0 points
3 signatures left today

Why your grandchildren hate your refrigerator

From LinkedIn

Category: climate change

2017-06-30

Authors: Dylan Husted and Tiger Mar

My graduation from Babson College this past spring was in most ways a typical one. The grass was green and neatly trimmed. The sun was out. Smiles simultaneously signaling nervousness and excitement lined everyone’s faces. And of course, there were plenty of caps in the air and gowns in the wind. But there was one equally common part of the picture that may not seem quite as obvious: refrigerators.
Yes, black mini fridges outside of residence halls are as clear in my memory as the black gowns we all wore stepping out of them. It’s no secret that almost every college student has a mini fridge in their room, but it also doesn’t seem to get brought up as the problem it is. Other than, of course, my friends complaining about having to walk all the way downstairs from my room to get to a fridge. It’s tough living in collegiate America.
What few realize, myself included for a time, is that these ~$30 mini fridges from convenience heaven are one of the biggest threats to a future climate hell. It seems crazy and innocuous, or even dramatic, but it’s really just the simple truth. Paul Hawken and his team recently released a groundbreaking book that highlights this problem: Drawdown: The Most Comprehensive Plan Ever Proposed to Reverse Global Warming. The book ranks 80 ways humans can definitely reverse global warming over the next 30 years, and places refrigerants as #1. Refrigerants are hardly ever brought up in the climate fight, and perhaps this is why it is currently such a big problem.
Refrigerators and A/C units use hydrofluorocarbons (HFCs) to absorb and release heat, thereby cooling food and buildings. Unfortunately, despite how much we love cooling everything, HFCs are incredibly dangerous for the climate. In fact, HFCs warm the atmosphere 1000-9000x more than carbon, which is not an estimate - it’s an actual range that depends on the type of HFC in use.
Fortunately, 200 nations agreed to ban HFCs through the Kigali Deal in 2016. John Kerry, who pioneered the deal, called tackling the problem: “the biggest thing we can do [on climate] in one giant swoop.”
However, despite this monumental global commitment, there are still, of course, an incredible amount of HFC powered fridges and A/C units in use. In addition, Project Drawdown projects 700 million more A/C units will come online by 2030, and the Kigali Deal allows many of them to be HFC powered during its phase out process. Finally, here’s the kicker that makes this an important issue at the college student level: the danger of HFCs is not in their use – it’s in their disposal. According to Project Drawdown, 90% of refrigerant emissions occur at end of life.
SaveOhno has never ran a campaign for reducing or properly disposing refrigerants (as this has only recently landed on our radar), but we have run 4 recycling campaigns that are indicative of our ability to run refrigerant-based ones. In those campaigns, 154 users signed up and submitted 74 actions that were verified successfully by the SaveOhno community. From sign up, to action taken, to community verification, these actions took just 44 hours on average. To put that in perspective, I noticed an abandoned mini fridge outside of my residence hall and it took me 5 days to get motivated enough to go over to it, pack it in my car, and bring it to my girlfriend’s house. Even someone as committed to the climate fight as me needs SaveOhno campaigns to stay motivated and active. The small things matter, but they're easy to let slide. In those 5 days, Babson facilities certainly could’ve brought that fridge to a dumpster where it would have joined its fellow HFC refrigerants in the destabilization of our climate. Scale this one instance up to the millions of abandoned college fridges in the country every year, and you can see how big of an issue this is.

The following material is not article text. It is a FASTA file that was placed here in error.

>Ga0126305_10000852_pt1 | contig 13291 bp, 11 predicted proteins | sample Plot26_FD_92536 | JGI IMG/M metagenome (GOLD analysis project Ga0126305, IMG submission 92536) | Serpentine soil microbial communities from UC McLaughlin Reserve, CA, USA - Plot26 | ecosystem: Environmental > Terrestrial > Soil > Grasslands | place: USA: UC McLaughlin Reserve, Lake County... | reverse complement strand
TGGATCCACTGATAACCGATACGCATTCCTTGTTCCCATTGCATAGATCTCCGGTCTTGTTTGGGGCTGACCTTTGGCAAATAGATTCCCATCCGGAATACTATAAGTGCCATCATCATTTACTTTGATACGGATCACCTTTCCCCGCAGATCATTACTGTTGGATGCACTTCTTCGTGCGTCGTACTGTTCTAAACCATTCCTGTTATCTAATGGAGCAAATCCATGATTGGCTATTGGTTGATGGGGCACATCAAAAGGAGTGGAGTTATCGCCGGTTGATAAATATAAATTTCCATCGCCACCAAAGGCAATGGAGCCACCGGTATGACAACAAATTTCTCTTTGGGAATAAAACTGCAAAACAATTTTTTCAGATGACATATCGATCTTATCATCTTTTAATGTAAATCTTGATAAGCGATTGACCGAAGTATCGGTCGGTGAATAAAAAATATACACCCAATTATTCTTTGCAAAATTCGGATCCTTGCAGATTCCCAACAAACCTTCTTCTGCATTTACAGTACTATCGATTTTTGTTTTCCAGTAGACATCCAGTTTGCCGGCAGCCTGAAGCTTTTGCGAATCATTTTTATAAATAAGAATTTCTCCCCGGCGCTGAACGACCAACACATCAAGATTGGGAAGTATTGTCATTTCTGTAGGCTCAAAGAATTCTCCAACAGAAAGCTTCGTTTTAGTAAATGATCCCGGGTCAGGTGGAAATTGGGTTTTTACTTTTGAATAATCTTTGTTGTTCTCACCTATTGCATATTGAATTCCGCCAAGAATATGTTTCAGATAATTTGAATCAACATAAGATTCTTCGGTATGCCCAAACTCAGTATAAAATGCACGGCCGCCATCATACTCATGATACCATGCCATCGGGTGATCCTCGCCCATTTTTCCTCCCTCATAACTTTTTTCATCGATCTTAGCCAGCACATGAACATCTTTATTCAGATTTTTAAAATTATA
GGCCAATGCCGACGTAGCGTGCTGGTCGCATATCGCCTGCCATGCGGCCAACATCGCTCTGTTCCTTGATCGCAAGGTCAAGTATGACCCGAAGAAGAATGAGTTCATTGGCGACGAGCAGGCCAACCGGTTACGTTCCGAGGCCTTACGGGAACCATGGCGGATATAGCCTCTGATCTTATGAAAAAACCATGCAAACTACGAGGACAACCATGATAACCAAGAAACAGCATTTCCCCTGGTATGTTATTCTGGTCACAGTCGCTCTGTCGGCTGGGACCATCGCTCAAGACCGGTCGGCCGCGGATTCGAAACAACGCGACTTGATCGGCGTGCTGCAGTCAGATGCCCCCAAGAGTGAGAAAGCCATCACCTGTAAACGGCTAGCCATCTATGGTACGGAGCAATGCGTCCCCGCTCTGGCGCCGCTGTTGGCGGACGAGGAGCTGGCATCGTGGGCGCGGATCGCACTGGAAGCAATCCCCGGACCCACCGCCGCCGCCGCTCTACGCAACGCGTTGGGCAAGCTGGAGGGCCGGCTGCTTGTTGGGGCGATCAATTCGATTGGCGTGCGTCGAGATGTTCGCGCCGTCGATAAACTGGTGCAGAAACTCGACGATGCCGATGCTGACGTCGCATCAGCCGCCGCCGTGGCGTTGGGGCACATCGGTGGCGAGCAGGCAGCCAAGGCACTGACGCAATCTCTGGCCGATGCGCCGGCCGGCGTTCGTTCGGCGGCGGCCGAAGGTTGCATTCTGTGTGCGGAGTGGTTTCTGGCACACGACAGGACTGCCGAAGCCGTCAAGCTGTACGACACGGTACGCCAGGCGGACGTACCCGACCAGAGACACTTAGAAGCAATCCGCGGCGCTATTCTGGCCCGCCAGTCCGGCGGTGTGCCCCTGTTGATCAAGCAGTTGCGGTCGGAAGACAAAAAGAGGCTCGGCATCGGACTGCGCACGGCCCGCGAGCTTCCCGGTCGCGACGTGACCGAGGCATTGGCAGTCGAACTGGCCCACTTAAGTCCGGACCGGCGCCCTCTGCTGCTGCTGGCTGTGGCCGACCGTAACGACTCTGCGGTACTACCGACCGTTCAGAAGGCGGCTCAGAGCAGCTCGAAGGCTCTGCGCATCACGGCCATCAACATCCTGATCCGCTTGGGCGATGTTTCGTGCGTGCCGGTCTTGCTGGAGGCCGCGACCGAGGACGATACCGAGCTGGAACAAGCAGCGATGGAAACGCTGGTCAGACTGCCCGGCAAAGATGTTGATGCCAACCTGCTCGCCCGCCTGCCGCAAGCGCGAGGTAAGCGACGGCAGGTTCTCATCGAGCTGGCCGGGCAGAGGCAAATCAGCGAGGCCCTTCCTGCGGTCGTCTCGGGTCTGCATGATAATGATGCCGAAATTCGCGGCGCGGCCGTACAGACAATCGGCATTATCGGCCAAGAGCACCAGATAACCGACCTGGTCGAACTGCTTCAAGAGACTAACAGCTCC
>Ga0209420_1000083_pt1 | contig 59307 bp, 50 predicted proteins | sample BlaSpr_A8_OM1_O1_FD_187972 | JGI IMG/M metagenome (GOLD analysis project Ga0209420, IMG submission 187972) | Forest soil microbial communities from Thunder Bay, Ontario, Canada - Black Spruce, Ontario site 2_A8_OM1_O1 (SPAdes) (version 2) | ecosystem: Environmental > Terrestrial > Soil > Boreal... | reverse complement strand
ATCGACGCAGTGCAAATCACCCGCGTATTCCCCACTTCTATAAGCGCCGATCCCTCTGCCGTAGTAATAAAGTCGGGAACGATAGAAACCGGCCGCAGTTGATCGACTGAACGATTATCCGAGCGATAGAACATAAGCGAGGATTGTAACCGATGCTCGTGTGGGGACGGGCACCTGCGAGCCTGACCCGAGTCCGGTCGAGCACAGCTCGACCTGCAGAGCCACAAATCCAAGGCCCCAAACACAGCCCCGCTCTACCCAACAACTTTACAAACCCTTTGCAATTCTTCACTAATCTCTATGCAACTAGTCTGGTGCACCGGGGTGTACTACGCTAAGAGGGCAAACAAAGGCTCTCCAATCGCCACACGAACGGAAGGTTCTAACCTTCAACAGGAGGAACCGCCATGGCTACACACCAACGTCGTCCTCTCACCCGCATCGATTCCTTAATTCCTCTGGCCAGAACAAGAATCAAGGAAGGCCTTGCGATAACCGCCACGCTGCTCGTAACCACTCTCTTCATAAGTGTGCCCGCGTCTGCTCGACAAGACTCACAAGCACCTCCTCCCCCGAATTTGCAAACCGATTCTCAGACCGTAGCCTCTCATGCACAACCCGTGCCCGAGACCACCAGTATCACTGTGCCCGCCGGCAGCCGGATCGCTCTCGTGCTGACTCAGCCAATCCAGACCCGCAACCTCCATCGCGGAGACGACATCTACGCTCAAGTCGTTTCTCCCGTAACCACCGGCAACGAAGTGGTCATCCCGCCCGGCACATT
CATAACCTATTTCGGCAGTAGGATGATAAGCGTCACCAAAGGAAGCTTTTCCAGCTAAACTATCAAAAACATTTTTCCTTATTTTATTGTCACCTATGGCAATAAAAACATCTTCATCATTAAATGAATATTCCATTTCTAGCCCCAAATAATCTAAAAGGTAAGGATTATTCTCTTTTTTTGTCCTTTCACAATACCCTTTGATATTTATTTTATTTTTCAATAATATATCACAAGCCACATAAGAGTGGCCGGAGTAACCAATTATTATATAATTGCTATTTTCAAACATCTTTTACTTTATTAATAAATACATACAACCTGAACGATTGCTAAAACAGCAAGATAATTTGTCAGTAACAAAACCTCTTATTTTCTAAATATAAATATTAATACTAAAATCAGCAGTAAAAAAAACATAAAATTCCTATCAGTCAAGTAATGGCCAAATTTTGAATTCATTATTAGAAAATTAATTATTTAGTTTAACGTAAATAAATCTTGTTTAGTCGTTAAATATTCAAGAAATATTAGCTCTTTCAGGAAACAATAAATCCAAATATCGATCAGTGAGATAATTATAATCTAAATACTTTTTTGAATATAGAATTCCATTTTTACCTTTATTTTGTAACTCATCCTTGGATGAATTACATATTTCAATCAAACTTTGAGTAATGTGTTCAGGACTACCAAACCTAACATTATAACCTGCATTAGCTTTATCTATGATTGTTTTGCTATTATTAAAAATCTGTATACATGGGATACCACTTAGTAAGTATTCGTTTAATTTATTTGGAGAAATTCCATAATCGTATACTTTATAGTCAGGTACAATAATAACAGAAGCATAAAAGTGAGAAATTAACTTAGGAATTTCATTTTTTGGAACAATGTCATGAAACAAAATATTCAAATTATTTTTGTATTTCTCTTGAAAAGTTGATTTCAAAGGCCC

So why did I go through all of college without buying a mini fridge, and why did I spend an entire day lugging a giant abandoned one to my girlfriend’s house? Well, weirdly, those were each the single biggest actions I’ve ever taken on the most important issue of our time – and I’ve taken many. I didn't know they were as big as they were when I did them. I just simply saw waste and wanted to reduce it. This is what we all need to do to reach Drawdown, and this is what SaveOhno makes easy and empowering. For more on how SaveOhno tackles big climate problems at an individual level (and how your future/current grandchildren play into this), check out my last blog post on SaveOhno's spring activity.
When I think back to my graduation I do not garner inspiration from the boilerplate speeches about ambition and success. I do not look back at a gown and see profound opportunity. But, weirdly, I do look back at a sea of mini fridges and think of all of that and more. These are the kinds of issues we need to seek out today – the boring ones that matter. The no-brainers receiving less than zero thought. If we continue to consume and improperly dispose with reckless abandonment, it almost does not even matter how effective our leaders are in the climate fight. And if you haven’t heard, their effectiveness is on a pretty steep decline.

The Author

083b54a

Dylan Husted
twitter
Founder of SaveOhno, Rails developer and wannabe kickboxer